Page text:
Certain things need to be taken into account before a family business can become a beneficial legacy for those it was built for. The necessary steps to create these types of legacies are often avoided until it's too late. Multigenerational succession planning is a common obstacle faced and put off by family-owned businesses in today's marketplace.

When heirs come into play, it can be challenging to navigate ownership succession. It's safe to say, the more heirs a family-run business has, the more complicated the process may become. It's not uncommon that the industry's needs, goals, knowledge, and involvement levels vary widely between each heir. Couple those differences with different communication styles and significant obstacles may arise. These types of barriers can cause a business to fail and leadership styles to create irreversible conflict.

Of all things to do for successful succession planning, communication is the most important. The communication needs to start while the active founders are still running the company. Having a foundation that the founders laid by pre-planning will help the transition when it's time to allow the heirs to weigh-in and share their concerns and goals.

It's never a bad idea to bring in a third party with no affiliation to the family. It's not uncommon for one heir to hold the business in high regard while another wants to spend the money they can get from it. Some of the most robust dynamics we have seen are a combination of family and non-family partnerships. The U.S. GDP currently has 64% of its privately owned businesses categorized as family businesses. Only 40% of those have detailed succession plans in place. The majority of those plans will not end up being successful transitions.

The desire families have to create a legacy for their children's future is a big goal in American families. The issue is that not all of these families take the necessary steps to address proper succession planning. Instead of securing a successful company, they risk it being run into the ground and failing.

Here's what can happen when a founder gives up control of a company:

  1. The business continues to be profitable and more successful after the heirs take over.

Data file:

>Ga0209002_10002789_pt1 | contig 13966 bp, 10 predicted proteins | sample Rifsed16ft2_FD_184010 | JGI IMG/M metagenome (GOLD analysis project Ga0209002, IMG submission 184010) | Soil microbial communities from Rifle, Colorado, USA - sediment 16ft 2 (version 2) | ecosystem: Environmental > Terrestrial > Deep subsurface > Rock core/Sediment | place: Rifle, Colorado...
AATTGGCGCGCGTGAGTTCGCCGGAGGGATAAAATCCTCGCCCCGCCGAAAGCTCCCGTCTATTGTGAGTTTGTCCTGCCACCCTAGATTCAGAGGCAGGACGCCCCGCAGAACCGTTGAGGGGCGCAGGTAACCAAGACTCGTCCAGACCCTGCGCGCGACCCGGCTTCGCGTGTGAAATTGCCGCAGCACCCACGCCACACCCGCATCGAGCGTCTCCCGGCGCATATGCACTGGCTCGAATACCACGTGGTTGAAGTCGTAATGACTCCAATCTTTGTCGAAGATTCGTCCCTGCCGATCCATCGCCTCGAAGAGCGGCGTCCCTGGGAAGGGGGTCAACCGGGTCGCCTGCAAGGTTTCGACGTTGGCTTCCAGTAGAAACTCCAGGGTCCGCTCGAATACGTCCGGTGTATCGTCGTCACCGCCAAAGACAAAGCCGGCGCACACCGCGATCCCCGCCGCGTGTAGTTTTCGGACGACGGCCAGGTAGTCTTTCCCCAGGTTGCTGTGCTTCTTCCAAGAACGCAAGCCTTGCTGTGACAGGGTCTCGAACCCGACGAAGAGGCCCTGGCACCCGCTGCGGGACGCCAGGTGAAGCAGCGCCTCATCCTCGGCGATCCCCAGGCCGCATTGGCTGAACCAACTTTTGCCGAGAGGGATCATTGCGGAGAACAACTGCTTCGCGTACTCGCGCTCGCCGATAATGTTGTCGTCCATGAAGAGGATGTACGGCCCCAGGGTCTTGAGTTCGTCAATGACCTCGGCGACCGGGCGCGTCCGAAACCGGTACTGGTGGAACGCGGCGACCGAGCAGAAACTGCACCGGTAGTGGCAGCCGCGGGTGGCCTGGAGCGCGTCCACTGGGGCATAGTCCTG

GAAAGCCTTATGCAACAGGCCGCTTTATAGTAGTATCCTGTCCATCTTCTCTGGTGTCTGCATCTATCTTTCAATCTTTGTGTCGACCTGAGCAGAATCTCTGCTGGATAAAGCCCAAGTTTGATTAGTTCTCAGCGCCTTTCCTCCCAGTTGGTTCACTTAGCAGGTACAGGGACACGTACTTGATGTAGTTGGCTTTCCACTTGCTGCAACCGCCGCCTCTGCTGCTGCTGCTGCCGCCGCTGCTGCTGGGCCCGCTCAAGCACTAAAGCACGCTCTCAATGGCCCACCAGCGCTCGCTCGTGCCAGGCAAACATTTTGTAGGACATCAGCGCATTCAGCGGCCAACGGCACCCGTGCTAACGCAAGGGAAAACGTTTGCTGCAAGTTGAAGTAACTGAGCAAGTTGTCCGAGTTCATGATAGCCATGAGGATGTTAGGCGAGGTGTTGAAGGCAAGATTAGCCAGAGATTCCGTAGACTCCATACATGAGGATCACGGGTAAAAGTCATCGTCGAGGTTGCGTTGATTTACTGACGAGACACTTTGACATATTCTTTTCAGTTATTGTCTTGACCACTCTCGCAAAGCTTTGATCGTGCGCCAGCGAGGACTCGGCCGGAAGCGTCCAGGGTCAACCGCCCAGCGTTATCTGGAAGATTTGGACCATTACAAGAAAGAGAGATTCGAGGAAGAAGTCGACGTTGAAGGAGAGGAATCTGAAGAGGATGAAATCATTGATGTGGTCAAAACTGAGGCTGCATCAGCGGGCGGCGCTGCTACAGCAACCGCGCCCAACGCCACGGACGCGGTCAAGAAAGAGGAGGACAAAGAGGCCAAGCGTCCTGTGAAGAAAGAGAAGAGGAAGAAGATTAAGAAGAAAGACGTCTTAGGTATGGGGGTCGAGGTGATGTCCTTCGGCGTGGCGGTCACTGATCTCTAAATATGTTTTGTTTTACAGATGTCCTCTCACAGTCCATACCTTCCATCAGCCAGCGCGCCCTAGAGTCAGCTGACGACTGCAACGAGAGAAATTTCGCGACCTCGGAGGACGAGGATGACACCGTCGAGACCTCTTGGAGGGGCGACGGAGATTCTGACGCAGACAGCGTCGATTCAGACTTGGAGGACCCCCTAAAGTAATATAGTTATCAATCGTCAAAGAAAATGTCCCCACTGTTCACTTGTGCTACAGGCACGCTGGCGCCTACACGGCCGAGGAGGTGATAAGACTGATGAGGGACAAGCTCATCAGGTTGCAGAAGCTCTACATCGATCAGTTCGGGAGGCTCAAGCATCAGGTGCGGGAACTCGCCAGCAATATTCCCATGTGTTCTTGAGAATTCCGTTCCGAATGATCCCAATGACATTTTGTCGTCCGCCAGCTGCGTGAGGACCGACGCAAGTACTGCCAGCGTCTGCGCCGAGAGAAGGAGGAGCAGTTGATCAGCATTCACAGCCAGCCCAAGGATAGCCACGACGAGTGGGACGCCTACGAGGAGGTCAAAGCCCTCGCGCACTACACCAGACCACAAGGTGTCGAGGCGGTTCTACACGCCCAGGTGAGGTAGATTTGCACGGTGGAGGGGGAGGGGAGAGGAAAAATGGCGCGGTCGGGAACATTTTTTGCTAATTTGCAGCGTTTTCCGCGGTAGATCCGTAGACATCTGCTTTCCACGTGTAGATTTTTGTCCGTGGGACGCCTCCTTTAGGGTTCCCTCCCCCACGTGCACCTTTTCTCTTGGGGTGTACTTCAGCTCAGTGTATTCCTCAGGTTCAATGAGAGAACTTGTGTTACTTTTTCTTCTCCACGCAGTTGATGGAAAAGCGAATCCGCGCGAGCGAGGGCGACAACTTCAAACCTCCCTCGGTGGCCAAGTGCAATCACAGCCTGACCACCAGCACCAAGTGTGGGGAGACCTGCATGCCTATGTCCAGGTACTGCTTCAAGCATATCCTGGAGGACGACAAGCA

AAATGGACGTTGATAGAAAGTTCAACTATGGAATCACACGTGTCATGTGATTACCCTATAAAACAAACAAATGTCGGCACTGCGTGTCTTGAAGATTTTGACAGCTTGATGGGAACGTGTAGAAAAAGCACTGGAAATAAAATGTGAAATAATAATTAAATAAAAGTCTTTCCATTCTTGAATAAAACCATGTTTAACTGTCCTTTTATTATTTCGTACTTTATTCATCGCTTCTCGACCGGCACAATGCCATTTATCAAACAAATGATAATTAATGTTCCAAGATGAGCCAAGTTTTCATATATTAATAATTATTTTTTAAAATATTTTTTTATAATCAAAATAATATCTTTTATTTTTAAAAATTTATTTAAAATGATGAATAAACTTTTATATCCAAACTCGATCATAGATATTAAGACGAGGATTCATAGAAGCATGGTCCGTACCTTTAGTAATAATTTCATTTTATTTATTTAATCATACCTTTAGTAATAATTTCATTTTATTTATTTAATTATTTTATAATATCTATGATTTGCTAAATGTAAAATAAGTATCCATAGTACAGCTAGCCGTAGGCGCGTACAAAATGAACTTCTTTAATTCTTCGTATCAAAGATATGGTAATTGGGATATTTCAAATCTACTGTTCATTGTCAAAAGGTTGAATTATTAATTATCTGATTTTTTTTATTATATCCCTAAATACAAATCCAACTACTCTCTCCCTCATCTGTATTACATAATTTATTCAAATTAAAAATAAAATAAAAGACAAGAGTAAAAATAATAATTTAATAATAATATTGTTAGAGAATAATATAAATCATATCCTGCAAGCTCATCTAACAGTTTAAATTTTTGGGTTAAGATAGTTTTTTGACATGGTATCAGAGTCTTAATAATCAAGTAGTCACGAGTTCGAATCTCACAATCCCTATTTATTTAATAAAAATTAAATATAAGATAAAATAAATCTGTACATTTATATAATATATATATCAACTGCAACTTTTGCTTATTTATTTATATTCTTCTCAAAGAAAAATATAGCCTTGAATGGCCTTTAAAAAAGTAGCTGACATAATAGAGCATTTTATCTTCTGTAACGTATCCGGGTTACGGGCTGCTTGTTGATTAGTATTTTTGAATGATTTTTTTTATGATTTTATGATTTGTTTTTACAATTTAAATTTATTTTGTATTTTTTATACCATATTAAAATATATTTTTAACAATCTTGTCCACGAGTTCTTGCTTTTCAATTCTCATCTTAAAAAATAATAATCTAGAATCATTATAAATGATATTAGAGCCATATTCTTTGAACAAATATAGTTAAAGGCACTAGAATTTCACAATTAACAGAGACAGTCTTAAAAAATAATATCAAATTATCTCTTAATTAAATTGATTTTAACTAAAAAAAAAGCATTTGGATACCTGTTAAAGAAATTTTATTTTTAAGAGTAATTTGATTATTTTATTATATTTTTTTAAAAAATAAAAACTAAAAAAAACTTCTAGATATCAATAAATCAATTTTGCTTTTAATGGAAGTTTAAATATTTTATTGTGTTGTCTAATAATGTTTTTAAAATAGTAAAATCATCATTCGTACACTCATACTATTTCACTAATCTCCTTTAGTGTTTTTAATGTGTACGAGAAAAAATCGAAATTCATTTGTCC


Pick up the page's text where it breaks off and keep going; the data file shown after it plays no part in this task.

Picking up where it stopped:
2. The business will continue to generate wealth as it always has no more, no less.
  3. The family business has too much conflict during the leadership transition, and the company fails.

One thing is for certain, the experience an individual needs can not be taught. If one of the owners is a non-involved owner, the business conversations can be unpredictable. What to do with cash flow can become an ongoing point of contention. One heir may want to build the business, reinvest the profits, and push way harder than the other(s). Families get destroyed over the lack of succession planning, just like companies do. The employees, clients, and heirs all need to be protected by proactively planning for succession transitions. The end game is to be fair to the heirs while also covering the business needs.

The truth is most of the documents that pertain to this type of illiquid asset treat all of the heirs equally. One recommendation is to intertwine estate planning and business planning. Intertwining these two factors can help avoid the "blind" equity that could negatively affect the business's profitability.

You may ask yourself when will the next generation be ready? The way to answer that most efficiently is to make sure the next-gen does the following:

  • Gets a degree
  • Gets experience in multiple companies
  • Finds their dreams, passions, and goals and make sure those align with the business.

No time is soon enough for succession planning. With so many factors to consider, it is easier to do so over time rather than in a rushed or unplanned manner.

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